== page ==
“Their training covered COVID-19 prevention, detection, and prompt responding,” says Lee. “They carry messages from house to house on what is COVID-19, how does it spread, what are the signs and symptoms, and what are the preventive measures you can do as a person? If a person is suspected in the community [of] having any signs and symptoms, how will they detect? What can they do as a community member with the community chief and elders to respond immediately?
“What makes me proud and satisfied… is that the support given to the county health team from Sightsavers has helped us to have… approximately 85% of our community dwellers understanding the preventive measure about COVID-19. If we go to the rural areas, you’ll find out that a lot of people have buckets… and locally made materials to wash their hands. Most of them… [now] use masks to have their social activities.”
Community health assistant Nelson Gallah is part of Lee’s team. When he began working on Nimba’s COVID-19 response he encountered many dangerous misconceptions about the virus.
“The community didn’t use to believe that there is coronavirus,” he says. “When we come the first day to give them the education, some people said coronavirus is not real, that the government brought it in.”
By taking a consistent approach and repeating the same messages, Nelson says people who were cynical at first began to change their views. Minds have also been changed by other community members who have heeded the messages of the campaign and are determined to ensure their neighbours, family and friends understand, and stay safe.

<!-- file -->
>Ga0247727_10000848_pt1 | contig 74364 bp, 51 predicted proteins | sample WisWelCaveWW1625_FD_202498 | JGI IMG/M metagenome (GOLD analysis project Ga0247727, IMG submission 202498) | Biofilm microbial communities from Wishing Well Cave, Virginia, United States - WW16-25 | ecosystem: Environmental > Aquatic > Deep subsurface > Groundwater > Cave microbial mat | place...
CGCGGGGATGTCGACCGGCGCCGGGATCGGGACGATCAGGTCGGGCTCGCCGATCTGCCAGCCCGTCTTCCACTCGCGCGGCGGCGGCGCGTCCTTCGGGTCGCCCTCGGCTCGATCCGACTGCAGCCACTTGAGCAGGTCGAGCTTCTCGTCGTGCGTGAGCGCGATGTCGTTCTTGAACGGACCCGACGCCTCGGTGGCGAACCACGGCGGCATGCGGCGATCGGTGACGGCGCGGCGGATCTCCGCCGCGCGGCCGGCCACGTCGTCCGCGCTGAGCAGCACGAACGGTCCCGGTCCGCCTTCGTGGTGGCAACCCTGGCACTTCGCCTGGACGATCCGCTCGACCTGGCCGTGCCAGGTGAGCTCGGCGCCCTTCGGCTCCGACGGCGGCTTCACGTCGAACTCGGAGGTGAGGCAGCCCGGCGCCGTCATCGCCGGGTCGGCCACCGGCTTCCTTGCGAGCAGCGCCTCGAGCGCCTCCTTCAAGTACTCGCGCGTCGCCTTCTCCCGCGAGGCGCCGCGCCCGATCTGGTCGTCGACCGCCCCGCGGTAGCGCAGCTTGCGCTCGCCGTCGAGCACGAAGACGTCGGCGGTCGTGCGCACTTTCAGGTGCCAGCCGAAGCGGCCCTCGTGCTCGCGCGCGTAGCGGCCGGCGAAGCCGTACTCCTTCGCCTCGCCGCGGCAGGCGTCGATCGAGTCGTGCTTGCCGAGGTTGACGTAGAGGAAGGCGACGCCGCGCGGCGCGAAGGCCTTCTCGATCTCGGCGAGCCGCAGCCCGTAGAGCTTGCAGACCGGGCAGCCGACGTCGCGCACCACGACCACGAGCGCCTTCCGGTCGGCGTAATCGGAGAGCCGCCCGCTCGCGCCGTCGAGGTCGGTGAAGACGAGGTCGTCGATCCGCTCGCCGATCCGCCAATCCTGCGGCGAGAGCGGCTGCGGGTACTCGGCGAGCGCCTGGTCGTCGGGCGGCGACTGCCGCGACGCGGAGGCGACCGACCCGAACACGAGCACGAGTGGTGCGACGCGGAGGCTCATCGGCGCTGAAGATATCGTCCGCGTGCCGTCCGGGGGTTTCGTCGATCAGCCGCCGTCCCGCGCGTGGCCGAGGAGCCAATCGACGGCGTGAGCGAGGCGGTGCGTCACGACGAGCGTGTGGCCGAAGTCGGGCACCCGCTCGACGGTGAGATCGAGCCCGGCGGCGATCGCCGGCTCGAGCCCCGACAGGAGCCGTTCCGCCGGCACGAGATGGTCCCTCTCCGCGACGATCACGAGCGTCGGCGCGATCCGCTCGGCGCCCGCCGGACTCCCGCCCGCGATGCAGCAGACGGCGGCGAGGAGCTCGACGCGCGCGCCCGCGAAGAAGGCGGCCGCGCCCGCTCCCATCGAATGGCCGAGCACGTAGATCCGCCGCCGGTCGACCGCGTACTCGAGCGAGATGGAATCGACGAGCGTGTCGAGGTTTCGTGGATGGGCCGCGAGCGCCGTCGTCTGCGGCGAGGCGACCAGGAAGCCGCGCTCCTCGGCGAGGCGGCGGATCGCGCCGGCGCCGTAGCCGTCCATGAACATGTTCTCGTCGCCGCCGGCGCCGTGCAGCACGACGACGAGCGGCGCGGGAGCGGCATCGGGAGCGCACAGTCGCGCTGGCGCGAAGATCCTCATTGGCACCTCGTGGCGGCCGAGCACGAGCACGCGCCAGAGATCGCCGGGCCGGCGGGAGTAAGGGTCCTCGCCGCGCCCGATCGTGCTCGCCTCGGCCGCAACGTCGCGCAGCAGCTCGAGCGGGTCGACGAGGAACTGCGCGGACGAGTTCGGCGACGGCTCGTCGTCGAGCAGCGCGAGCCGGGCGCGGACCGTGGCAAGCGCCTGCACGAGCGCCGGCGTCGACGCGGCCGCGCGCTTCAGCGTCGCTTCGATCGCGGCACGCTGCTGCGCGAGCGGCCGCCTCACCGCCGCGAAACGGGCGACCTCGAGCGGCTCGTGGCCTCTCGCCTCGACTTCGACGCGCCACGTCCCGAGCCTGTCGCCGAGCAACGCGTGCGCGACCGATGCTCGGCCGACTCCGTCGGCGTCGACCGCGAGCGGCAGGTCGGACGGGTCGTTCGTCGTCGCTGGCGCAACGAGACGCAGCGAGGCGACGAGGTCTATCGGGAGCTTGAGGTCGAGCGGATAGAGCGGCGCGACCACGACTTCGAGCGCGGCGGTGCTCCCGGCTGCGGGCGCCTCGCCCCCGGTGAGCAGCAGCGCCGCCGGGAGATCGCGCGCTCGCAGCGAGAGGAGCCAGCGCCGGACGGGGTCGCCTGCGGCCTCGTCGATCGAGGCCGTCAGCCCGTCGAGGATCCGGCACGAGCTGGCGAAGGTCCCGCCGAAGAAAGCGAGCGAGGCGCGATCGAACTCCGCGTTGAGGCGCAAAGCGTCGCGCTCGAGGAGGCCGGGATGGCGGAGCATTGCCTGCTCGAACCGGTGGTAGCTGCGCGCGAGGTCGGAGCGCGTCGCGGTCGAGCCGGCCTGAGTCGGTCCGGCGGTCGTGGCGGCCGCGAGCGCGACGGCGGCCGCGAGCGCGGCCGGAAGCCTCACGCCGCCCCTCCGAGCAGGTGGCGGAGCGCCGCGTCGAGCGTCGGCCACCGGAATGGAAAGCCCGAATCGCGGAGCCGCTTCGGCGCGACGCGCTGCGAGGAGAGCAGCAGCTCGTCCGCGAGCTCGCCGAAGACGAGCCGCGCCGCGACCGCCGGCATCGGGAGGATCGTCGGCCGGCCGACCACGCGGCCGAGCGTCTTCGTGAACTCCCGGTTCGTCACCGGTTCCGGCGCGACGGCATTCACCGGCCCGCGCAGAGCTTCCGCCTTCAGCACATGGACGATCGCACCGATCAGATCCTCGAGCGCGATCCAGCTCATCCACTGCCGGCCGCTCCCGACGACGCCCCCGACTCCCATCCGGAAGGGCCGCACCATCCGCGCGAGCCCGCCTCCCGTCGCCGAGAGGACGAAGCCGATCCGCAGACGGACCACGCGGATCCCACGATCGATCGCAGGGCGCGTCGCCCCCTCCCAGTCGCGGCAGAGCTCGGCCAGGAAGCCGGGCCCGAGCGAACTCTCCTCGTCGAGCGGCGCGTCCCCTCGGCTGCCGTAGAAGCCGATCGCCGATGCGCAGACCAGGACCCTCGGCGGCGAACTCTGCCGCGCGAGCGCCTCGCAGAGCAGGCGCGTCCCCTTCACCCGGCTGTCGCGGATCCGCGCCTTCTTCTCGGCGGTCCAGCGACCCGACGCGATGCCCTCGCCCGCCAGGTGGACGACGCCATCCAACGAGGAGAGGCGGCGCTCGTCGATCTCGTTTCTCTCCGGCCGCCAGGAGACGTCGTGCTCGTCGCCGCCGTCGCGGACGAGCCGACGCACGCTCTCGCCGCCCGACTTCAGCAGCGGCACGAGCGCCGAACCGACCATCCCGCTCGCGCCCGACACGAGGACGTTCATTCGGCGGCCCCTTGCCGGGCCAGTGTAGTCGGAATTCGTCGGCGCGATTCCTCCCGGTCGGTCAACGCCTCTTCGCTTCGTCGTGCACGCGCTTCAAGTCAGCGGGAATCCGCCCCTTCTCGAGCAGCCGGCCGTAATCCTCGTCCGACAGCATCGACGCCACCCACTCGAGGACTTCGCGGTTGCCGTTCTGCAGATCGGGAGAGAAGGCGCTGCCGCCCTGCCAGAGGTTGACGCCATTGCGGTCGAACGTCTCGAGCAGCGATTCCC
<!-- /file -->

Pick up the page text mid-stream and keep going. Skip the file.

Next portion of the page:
“We’ve faced challenges in the community because there are people who sometimes completely refuse [to accept the messages],” says Nelson. “[So] we continue to talk to them, [telling them] that this thing is real, better take the preventative measures.
“On and on we are giving the health talks, the awareness to the people. They’re getting to understand. We can see people, [when] they sit down, [they] sit apart from one another. [They are] also using masks, washing their hands frequently.”
Ephreriam Keah, who lives in Cooper Farm in Nimba, says Nelson has made a huge difference in the community.
“From the time when Mr Gallah came, he explained a lot of things to us about this coronavirus. I want to thank and give appreciation about what they’re doing for us and continue to do. When we are not informed… in our community [we] will come down with coronavirus.”
Ephreriam’s neighbour, Teizu Wolobah, agrees. She remembers when the area was devastated by Ebola and knows only too well the importance of taking COVID-19 seriously.
“I learned about coronavirus from the health workers and radio,” she says. “Before they delivered their messages to us I did not know about the virus. After telling us about the virus I put my washing-hands bucket outside, the Ebola bucket I had. I let my children and other people around to wash [in] it every day.
“I talked to my family and friends and said we should be careful because when Ebola came it killed many people. This other virus we’re talking about could kill more than Ebola.
“[I encourage people] by talking to them and showing them how to use masks, how not to stand in a group. You should have distance.”